4

It seems like a pretty straightforward thing to add, but I just want to be sure .NET doesn't already provide one and save me from adding unnecessary code:

I need a lookup table (like a Dictionary) that instead using a key/value pair, uses the first key to find the second key, and vice versa. For example -

theList.Add("foo", "bar");
x = theList["foo"]; // Returns "bar"
y = theList["bar"]; // Returns "foo"

Thanks in advance!

3
  • 1
    What would this collection do when someone performs: theList.Add("foo", "bar"); followed by theList.Add("bar", "baz"); ?
    – rwong
    Commented Aug 2, 2015 at 7:39
  • 1
    This is a bidirectional map, usually called BidiMap or BiMap (or, since .NET calls maps dictionaries, in .NET, it would probably be called BidiDictionary, BiDictionary, or, if you want to be extra clever Bictionary). AFAIK, there is no such thing in the BCL, but you might find it in one of the other collections packages, e.g. C5 or PowerCollections. There are also about 20 questions about this in StackOverflow. Commented Aug 2, 2015 at 9:41
  • rwong - I would expect it to throw an exception in that case. Check my answer below -- this is what I was looking to achieve, I just wanted to know if it already had an implementation. Jörg - Thank you for this! I didn't know the name so I had no idea what to search for. Good to know. Commented Aug 2, 2015 at 9:45

2 Answers 2

9

There is no such datatype, probably because this is a very special requirement which can be easily solved by utilizing a dictionary and adding simply both pairs

 theDictionary.Add("foo", "bar");
 theDictionary.Add("bar", "foo");

Obviously, you can put this into a generic function like

void MyDictAdd(Dictionary<T,T> dict, T key1, T key2)
{
    dict.Add(key1,key2);
    dict.Add(key2,key1);
}
4
  • Also, lookups are done with dict[key] which you forgot to mention! :) So if you have a dictionary as such: var dict = new Dictionary<string, string> { { "somekey", "somevalue" } }; then dict["somekey"] will return "somevalue".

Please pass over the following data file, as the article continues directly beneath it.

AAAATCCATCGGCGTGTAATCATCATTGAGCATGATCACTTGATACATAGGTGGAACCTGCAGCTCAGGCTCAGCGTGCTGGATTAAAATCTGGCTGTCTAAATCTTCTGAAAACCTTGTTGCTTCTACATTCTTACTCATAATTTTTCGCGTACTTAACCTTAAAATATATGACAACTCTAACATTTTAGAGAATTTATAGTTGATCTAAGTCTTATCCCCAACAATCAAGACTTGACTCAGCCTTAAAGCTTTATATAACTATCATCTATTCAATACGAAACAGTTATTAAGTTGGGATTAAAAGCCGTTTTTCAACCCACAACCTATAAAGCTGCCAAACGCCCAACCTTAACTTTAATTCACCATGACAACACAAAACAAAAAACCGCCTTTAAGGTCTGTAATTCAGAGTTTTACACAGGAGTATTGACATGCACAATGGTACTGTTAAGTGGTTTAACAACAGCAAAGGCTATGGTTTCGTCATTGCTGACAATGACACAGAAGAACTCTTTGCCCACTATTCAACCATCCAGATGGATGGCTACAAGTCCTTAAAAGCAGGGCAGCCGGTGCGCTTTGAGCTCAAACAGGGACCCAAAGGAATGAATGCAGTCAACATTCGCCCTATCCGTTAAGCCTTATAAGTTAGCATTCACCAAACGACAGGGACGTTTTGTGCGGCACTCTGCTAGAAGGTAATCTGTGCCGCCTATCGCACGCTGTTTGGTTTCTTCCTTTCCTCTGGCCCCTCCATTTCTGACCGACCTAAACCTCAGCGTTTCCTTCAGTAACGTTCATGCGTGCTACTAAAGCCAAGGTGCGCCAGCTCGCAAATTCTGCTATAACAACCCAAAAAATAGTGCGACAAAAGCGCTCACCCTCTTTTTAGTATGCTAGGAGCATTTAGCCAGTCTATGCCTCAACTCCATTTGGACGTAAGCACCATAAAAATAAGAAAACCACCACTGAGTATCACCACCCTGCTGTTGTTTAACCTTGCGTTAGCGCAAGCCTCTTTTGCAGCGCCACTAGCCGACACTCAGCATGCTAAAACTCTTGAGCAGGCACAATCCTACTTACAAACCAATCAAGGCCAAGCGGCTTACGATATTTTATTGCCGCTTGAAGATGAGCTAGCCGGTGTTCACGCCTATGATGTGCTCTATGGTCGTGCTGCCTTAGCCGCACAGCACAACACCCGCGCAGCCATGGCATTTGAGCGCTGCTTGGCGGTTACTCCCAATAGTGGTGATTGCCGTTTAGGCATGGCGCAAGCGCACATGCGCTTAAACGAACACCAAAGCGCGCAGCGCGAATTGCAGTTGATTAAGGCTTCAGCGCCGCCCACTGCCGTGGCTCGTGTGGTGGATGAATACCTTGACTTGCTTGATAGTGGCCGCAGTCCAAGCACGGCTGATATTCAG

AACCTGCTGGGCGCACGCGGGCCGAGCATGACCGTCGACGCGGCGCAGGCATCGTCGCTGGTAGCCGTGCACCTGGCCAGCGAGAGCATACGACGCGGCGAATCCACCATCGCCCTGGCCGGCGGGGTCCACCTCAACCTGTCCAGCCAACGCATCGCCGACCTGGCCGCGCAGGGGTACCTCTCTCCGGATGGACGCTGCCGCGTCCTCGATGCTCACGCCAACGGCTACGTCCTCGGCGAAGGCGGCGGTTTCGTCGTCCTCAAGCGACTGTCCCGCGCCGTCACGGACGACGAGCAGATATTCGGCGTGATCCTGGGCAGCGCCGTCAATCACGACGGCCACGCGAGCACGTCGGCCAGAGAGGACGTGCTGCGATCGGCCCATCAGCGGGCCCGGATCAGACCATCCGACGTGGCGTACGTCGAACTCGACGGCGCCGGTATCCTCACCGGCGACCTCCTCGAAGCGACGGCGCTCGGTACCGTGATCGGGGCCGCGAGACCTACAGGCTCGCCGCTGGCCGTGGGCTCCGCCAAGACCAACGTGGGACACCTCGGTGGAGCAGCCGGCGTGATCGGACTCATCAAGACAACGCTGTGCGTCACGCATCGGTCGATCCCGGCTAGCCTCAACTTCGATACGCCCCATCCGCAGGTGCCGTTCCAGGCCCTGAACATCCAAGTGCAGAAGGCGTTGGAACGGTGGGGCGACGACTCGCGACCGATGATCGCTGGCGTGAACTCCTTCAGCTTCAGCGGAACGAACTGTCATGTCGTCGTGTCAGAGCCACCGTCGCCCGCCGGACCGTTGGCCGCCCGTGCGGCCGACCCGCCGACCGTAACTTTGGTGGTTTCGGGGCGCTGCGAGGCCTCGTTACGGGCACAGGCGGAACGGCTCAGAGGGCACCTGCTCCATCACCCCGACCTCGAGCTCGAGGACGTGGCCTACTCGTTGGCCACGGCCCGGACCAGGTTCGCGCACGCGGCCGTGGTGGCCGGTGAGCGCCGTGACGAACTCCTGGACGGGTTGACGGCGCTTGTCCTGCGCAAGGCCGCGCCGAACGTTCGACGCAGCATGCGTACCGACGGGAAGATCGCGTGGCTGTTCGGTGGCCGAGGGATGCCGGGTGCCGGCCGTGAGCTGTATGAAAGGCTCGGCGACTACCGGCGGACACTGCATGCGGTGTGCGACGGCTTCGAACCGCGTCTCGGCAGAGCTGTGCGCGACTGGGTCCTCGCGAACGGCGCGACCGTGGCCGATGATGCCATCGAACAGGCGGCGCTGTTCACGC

– mausworks
    Commented Aug 2, 2015 at 11:24
  • Genius solution. But to implement Count and other functionality, logic is needed
    – Ozkan
    Commented Oct 11, 2018 at 11:58
  • This solution has one main drawback: key and value have to be the same type.
    – Zoman
    Commented Dec 31, 2018 at 19:36
  • @Zoman: that is not a "drawback of this solution", it is what the question necessarily implies. Or, if one needs mixed types, one can still use object as common type.
    – Doc Brown
    Commented Jan 1, 2019 at 1:28
0

Another possibility would be to create a method which would search both keys and values. Also this would and more complexity to the mix O(n) for the search. But would reduce memory usage.

string GetValue(string search, Dictionary<string, string> dictionary) {
    foreach(var pair in dictionary)
    {
        if (pair.Key == search) {
            return pair.Value;
        }
        else if (pair.Value == search) {
            return pair.Key;
        }
    }
    return null;
}

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